Like Joyce and Daphne before her, Selena was desirable. Not as pretty, she nonetheless possessed the physical attributes that attracted the attention of more than a few New Village boys. There was something about her demeanor, though, which suggested she needed one or two of her mental screws tightened. Not that it mattered to the boys; they were not interested in any serious relationship—just a quick romp or two. Under the influence of her mother, whom everybody credited with passing on the loose screw gene to Selena, she initially resisted their unpolished attempts to rid her of her chastity.
Selena and her younger sister, Martha, lived with Mister Lawrence Quinlan—called “Law-Law” by those who knew him— and his family in a modest wooden house that boasted a small shop to serve the needs of the community. The girls’ stay at the Quinlan home was an arrangement between “Law-Law,” and the girls’ mother—whose real name nobody knew or remembered, but who answered to the strange, Asian-sounding name of “Tee-Ay-Say.” This wasn’t the first such arrangement between Law-Law and rural-dwelling parents who wanted to give their children the opportunity to make something of themselves in Castries. Tee-Ay-Say had only recently moved from Canaries to Castries, where the backbreaking task of caring for four kids had made her readily accept Law-Law’s proposition. All the girls had to do was help his wife with the housework, and he would see about getting a job for Selena while Martha went to school.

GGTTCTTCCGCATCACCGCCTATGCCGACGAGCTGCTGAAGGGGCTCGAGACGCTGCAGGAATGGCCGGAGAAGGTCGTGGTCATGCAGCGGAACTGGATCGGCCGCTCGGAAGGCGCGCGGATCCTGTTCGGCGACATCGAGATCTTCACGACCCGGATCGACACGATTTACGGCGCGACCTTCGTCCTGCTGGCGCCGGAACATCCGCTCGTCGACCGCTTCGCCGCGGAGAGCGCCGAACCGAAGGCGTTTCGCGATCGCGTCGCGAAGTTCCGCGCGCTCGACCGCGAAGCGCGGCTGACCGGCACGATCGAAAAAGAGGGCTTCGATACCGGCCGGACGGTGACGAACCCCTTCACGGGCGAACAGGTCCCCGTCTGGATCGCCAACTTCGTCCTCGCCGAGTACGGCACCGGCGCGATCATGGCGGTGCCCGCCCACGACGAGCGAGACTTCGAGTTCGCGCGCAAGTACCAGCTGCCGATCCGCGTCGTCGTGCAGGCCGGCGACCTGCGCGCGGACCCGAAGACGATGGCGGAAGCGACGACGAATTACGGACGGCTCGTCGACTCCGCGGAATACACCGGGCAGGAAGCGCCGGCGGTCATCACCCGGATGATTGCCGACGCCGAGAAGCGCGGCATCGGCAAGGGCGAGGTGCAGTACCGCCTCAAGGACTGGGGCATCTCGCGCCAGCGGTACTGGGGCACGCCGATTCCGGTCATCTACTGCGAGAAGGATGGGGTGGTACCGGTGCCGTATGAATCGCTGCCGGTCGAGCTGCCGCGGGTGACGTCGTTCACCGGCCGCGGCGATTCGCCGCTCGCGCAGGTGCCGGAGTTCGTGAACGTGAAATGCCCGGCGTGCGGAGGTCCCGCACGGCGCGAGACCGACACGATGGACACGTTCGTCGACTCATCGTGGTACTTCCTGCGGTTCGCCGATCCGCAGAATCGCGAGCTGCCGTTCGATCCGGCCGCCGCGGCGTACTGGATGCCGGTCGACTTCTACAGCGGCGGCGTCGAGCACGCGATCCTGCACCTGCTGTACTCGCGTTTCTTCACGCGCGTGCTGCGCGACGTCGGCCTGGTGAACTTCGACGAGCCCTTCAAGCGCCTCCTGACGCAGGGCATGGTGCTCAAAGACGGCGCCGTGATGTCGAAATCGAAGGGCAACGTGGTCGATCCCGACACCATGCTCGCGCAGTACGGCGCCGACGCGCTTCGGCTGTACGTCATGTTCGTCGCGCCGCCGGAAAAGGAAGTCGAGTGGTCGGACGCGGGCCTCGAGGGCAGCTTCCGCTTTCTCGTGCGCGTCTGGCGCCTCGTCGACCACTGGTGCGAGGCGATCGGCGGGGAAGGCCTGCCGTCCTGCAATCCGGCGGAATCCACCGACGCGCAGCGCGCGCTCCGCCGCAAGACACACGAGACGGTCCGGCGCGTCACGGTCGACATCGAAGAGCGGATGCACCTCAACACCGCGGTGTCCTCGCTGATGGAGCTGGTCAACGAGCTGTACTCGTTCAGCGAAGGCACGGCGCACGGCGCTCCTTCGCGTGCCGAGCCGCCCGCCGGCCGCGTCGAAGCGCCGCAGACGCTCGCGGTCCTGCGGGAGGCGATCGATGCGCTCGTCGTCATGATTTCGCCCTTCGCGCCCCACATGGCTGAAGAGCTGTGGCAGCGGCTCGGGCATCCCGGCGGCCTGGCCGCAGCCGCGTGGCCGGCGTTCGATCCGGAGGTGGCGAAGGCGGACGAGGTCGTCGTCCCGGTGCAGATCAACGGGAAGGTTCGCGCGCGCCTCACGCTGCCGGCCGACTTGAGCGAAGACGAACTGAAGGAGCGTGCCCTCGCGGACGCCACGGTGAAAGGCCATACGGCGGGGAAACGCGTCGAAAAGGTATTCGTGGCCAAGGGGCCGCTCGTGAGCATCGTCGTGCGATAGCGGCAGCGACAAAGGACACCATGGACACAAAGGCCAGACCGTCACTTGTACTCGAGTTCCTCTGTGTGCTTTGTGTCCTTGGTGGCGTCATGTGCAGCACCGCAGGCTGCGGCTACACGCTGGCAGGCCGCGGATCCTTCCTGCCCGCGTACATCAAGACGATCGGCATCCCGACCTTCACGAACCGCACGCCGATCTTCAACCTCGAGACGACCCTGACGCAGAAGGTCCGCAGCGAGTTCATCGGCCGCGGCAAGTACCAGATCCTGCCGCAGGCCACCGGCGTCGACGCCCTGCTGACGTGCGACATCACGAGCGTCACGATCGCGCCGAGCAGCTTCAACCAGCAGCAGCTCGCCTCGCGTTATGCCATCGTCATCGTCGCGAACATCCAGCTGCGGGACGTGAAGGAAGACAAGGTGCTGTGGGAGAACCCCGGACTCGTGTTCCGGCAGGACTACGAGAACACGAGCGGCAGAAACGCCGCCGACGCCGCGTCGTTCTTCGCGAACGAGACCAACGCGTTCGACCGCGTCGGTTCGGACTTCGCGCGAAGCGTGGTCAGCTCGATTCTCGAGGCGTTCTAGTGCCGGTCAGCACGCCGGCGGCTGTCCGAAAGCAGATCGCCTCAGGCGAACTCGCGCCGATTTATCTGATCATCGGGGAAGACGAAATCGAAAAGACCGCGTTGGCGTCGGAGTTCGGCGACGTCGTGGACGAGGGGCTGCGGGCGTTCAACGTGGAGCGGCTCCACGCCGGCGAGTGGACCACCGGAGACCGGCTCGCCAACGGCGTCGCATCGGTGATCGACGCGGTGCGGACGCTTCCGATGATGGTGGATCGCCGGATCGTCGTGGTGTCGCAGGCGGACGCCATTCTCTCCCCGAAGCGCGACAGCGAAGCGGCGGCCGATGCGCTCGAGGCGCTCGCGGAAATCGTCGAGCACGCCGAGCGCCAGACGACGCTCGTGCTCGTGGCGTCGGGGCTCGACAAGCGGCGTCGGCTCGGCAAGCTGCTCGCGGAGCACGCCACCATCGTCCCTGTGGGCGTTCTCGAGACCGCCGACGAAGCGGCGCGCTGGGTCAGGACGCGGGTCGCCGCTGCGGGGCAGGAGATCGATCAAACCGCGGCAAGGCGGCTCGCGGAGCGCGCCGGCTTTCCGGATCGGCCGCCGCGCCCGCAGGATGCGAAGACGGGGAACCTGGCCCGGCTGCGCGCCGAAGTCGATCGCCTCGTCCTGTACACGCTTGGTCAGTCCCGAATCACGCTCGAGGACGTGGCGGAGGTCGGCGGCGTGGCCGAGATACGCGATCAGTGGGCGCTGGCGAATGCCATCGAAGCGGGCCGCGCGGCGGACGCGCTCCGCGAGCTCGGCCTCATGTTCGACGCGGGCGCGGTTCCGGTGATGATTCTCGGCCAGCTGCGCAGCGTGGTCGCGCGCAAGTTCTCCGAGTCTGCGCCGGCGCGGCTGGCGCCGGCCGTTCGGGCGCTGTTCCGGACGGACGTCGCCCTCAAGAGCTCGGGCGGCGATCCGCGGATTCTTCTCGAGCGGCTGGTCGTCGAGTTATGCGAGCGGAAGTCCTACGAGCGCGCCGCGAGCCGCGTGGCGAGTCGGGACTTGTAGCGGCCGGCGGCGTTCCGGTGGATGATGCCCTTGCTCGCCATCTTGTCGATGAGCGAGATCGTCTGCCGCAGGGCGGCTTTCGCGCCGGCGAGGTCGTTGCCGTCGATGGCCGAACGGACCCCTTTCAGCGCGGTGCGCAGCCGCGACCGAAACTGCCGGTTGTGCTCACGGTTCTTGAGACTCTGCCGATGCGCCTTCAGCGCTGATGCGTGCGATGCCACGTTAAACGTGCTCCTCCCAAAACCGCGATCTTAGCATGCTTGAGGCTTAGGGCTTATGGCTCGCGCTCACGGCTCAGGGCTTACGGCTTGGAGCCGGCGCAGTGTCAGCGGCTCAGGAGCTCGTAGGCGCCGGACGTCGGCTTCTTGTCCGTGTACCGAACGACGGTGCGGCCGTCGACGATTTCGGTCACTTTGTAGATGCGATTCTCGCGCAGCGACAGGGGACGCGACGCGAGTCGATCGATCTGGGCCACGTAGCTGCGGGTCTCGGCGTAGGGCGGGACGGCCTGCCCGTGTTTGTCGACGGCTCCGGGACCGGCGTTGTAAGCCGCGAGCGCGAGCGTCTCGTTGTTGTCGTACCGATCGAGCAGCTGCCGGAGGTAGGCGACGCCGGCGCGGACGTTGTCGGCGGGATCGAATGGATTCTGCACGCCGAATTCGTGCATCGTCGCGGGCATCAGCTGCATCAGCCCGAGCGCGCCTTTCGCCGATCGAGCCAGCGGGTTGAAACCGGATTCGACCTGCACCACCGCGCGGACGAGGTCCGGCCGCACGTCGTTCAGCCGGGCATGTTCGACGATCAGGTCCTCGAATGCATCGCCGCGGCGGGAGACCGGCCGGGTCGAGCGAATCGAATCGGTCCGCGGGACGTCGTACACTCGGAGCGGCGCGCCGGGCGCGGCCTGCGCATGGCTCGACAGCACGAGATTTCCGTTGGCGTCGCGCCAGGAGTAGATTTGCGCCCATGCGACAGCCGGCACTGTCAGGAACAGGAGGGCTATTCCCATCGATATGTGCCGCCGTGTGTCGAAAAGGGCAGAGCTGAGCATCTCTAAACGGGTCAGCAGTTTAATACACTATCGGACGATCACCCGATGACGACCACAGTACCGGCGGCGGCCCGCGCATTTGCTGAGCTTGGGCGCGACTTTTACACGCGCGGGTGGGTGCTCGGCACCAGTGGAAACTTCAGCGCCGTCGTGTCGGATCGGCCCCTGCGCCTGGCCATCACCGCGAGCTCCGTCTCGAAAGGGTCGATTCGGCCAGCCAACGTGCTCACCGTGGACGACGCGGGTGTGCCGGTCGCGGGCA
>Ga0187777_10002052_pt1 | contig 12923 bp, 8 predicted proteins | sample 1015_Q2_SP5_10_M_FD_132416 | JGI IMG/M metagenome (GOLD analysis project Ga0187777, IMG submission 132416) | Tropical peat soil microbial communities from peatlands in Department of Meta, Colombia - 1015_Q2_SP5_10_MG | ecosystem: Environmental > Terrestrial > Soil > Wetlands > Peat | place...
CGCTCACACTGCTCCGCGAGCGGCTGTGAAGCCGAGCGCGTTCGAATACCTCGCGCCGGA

Tee-Ay-Say visited the girls almost every day; she wanted to be sure the contract was being honored by both parties. If Law-Law told her the girls were not pulling their weight, as they ought to, she would give them such a tongue-lashing, Law-Law himself would intervene for fear her anger would escalate into violence against the girls. Tee-Ay-Say didn’t mind, however, that as the days and weeks and months went by, Selena remained jobless; she considered that for someone like her daughter who didn’t even have a secondary school education, a job would take time. Her daughters were being fed and cared for, Martha was attending school, they were staying out of trouble, and she didn’t have to spend a cent; a job for Selena would just be icing on the cake. She would find out in due course that Selena was not adept at staying out of trouble.
Author’s note: The preceding is an excerpt from the story “Paternity test” from the novella, “New Village”, now on Amazon Kindle.